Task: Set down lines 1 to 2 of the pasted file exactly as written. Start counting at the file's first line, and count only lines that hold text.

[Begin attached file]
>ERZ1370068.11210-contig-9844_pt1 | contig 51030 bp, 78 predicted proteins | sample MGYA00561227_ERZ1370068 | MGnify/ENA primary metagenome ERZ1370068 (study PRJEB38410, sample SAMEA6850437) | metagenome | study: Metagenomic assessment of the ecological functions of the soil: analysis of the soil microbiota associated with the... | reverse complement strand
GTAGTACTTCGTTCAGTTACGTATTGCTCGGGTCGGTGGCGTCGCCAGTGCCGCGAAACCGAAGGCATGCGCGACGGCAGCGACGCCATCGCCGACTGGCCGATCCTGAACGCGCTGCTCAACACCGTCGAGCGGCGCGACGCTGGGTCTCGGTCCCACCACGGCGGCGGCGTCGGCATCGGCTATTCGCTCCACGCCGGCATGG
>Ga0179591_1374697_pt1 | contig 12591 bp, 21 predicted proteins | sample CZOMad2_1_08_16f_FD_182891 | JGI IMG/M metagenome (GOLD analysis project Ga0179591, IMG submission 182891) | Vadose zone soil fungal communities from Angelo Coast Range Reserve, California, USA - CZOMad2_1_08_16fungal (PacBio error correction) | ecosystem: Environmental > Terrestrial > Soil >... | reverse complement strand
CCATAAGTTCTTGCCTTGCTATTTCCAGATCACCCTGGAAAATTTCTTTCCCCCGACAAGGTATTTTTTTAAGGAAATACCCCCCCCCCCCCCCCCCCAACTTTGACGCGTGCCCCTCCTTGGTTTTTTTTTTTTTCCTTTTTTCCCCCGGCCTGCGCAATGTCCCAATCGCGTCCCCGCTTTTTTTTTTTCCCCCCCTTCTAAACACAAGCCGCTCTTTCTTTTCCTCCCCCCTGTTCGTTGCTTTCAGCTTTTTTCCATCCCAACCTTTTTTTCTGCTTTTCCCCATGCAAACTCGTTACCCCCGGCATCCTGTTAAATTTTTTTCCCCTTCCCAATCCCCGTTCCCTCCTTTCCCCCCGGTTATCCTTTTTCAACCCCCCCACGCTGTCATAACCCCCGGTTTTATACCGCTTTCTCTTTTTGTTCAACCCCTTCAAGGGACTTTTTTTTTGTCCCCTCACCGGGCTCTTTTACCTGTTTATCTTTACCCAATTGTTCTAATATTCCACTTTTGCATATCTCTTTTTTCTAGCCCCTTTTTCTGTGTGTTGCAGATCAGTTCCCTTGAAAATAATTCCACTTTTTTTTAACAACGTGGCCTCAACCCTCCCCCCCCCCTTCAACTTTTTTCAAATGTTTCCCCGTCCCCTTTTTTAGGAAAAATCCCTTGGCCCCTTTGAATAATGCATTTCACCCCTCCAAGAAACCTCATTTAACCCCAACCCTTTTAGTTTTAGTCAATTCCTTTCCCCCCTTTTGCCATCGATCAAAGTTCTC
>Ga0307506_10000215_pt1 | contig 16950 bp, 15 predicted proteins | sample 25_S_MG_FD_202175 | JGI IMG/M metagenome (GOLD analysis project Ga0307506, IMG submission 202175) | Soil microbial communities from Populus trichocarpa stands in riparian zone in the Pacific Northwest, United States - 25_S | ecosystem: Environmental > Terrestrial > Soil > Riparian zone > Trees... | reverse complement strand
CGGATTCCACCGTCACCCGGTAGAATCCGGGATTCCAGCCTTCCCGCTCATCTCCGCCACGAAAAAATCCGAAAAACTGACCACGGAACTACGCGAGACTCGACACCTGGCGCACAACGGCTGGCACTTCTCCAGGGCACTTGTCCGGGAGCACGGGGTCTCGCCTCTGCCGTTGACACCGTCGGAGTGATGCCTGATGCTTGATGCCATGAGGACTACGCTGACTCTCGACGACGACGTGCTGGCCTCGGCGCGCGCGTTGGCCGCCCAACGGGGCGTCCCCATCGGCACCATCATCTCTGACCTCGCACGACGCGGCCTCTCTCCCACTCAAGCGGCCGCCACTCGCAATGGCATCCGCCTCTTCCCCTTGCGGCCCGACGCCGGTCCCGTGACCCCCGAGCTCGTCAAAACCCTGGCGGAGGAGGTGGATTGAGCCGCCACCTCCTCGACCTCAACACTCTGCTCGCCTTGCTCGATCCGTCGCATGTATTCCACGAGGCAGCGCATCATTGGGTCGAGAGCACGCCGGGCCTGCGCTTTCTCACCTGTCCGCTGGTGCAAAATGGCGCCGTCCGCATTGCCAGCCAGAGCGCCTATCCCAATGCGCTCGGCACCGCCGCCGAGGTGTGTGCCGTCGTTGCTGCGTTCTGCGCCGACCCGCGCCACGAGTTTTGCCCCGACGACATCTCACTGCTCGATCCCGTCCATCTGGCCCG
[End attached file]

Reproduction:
>ERZ1370068.11210-contig-9844_pt1 | contig 51030 bp, 78 predicted proteins | sample MGYA00561227_ERZ1370068 | MGnify/ENA primary metagenome ERZ1370068 (study PRJEB38410, sample SAMEA6850437) | metagenome | study: Metagenomic assessment of the ecological functions of the soil: analysis of the soil microbiota associated with the... | reverse complement strand
GTAGTACTTCGTTCAGTTACGTATTGCTCGGGTCGGTGGCGTCGCCAGTGCCGCGAAACCGAAGGCATGCGCGACGGCAGCGACGCCATCGCCGACTGGCCGATCCTGAACGCGCTGCTCAACACCGTCGAGCGGCGCGACGCTGGGTCTCGGTCCCACCACGGCGGCGGCGTCGGCATCGGCTATTCGCTCCACGCCGGCATGG